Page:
The association of only with focus is explained in terms of (a) a semantics for only which makes no mention of focus and (b) discourse appropriateness conditions on the use of focus and principles of quantifier domain selection. This account differs from previous ones in giving sufficient conditions for association with focus but without stipulating it in the meaning of lexical items. Detractors have contended that foci have different pragmatic import depending on whether or not they are associated with a (...)
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  12. Interpreting Accent.Roger Schwarzschild - unknown
    This paper grew out of a reaction to Elisabeth Selkirk's contribution to the Handbook of Phonology (Goldsmith 1996). Section 1.2 of that article is concerned with syntactic and semantic aspects of the placement of pitch accents in English. As will be seen in the data to be presented below, the constellation of pitch accents in an utterance is determined in part by properties of the preceding discourse, including the distinction between new and old information. This means for example, that a (...)
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  13. How we talk about amount', paper presented at the university of southern california linguistic colloquium. And Karina Wilkinson.(2002).'Quantifiers in comparatives: A semantics of degree based on intervals'. [REVIEW]Roger Schwarzschild - 2001 - Natural Language Semantics 10:1-41.
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  14. Mit Colloquium.Roger Schwarzschild - unknown
    I. Intervals & the Unique Witness Property (1) John is taller than Mary. (2) \!d \!dS John is d-tall ‚ (d B dS) ‚ Jill is d S-tall. (3) \!d \!dS ϕ(d) ‚ (d B dS) ‚ ψ(dS). (p-p) (4) SNEAKERS. Grant expresses interest in a pair of sneakers. I offer to buy them for him, having the impression that they cost somewhere in the $20-$30 range. We arrive at the store and to my horror I discover that the sneakers (...)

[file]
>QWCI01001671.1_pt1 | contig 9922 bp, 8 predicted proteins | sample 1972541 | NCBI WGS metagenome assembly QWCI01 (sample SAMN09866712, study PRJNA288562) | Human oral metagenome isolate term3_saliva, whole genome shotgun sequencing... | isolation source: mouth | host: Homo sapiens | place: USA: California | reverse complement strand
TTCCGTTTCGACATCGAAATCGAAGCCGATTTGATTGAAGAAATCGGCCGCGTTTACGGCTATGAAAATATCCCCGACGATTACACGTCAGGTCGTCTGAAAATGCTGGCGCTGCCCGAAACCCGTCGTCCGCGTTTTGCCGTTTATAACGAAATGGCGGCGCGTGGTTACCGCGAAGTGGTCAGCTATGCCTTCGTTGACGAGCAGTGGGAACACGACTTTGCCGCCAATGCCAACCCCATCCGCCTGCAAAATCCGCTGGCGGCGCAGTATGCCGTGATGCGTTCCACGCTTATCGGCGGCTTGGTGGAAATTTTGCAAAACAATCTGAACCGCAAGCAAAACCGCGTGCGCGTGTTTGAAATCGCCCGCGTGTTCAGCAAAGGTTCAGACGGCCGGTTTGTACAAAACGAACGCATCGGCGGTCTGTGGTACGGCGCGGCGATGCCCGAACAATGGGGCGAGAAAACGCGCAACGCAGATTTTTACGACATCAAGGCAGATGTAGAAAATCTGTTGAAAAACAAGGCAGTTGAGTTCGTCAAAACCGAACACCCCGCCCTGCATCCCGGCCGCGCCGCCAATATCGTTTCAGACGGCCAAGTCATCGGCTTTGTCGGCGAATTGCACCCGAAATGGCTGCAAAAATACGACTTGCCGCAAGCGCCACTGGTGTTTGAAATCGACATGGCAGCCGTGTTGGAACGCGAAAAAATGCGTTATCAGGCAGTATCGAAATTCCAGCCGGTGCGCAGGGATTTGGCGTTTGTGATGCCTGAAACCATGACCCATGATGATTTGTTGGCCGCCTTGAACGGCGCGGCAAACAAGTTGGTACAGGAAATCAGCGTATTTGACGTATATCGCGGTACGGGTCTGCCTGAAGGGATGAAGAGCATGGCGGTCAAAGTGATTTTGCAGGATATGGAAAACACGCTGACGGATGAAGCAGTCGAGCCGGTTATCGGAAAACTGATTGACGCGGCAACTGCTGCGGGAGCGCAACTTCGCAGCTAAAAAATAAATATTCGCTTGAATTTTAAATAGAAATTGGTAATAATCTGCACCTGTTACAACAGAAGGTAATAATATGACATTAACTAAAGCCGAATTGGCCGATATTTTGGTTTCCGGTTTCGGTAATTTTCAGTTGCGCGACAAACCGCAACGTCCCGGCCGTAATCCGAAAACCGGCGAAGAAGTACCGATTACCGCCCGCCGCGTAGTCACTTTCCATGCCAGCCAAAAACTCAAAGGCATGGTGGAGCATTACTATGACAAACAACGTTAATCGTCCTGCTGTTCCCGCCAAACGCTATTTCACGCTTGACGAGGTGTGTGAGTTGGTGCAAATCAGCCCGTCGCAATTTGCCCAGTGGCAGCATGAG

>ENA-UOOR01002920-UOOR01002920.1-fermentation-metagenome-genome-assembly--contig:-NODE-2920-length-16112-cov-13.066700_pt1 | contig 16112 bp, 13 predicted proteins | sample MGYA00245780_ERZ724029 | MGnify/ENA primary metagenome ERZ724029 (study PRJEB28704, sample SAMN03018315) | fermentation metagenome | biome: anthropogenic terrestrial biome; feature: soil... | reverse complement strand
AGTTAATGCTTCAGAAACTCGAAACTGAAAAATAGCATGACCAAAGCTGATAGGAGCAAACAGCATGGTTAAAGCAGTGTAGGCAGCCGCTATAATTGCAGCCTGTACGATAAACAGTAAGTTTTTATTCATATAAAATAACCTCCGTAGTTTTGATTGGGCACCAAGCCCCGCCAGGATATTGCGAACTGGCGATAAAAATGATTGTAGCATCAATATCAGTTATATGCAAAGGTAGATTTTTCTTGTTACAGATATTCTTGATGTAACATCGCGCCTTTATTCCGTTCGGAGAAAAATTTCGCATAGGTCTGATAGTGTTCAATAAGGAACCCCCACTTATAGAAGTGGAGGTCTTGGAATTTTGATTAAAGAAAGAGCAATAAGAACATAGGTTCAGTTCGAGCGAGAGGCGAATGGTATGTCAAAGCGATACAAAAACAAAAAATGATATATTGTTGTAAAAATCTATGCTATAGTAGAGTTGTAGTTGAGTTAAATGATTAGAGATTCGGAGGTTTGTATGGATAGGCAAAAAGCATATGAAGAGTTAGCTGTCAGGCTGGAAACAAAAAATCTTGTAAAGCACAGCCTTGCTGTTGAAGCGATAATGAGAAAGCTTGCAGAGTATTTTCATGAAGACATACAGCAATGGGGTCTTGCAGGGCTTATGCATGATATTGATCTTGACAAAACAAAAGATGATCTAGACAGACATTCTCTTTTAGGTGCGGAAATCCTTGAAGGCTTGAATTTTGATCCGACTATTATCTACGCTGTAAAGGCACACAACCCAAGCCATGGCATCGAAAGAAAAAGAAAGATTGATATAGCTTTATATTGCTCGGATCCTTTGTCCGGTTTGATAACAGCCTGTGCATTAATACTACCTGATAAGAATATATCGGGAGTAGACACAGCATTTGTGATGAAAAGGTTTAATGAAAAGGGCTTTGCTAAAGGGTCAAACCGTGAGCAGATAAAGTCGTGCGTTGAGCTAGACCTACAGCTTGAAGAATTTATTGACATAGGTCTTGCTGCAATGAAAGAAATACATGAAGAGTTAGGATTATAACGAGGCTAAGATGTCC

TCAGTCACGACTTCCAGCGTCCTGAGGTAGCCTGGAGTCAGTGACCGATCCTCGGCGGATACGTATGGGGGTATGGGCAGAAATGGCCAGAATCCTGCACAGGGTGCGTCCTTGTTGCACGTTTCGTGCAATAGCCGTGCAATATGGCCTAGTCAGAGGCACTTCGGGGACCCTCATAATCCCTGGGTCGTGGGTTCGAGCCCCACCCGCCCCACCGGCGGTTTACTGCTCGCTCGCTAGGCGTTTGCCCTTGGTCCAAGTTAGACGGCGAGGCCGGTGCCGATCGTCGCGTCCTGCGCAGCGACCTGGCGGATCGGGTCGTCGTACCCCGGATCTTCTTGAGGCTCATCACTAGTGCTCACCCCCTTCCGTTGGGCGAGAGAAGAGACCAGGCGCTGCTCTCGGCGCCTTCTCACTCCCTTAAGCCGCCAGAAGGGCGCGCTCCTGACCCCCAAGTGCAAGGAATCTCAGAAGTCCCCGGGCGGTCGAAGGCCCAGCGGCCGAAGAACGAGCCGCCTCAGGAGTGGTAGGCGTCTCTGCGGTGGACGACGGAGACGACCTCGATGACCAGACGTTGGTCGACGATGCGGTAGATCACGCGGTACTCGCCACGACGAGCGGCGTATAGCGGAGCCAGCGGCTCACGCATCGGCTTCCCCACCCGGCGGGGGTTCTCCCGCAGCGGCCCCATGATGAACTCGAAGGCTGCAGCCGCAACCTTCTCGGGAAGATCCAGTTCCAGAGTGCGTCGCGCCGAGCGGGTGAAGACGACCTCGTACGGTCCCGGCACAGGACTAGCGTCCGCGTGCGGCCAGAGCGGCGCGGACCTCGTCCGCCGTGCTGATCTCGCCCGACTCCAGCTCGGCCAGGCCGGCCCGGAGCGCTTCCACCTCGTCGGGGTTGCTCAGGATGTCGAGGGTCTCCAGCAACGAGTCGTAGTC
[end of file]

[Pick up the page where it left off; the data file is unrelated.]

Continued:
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  15. Intervals in the semantics of gradable adjectives.Roger Schwarzschild - manuscript
    It is natural to think of comparisons in terms of points on a scale. Jack is taller than Jill if the point associated with Jack on the height scale is higher than Jill’s point. Jack is much taller than Jill is if Jack’s point is separated from Jill’s by a sizable amount. It is also natural to think of temporal discourse in terms of points on a time line. The analogy between the two is worth taking seriously.
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  16. To appear in natural language semantics.Roger Schwarzschild - manuscript
    This paper strives to characterize the relation between accent placement and discourse in terms of independent constraints operating at the interface between syntax and interpretation. The GIVENness Constraint requires un-F-marked constituents to be GIVEN. Key here is our definition of GIVENness which synthesizes insights from the literature on the semantics of focus with older views on information structure. AvoidF requires speakers to economize on F-marking. A third constraint requires a subset of F-markers to dominate accents.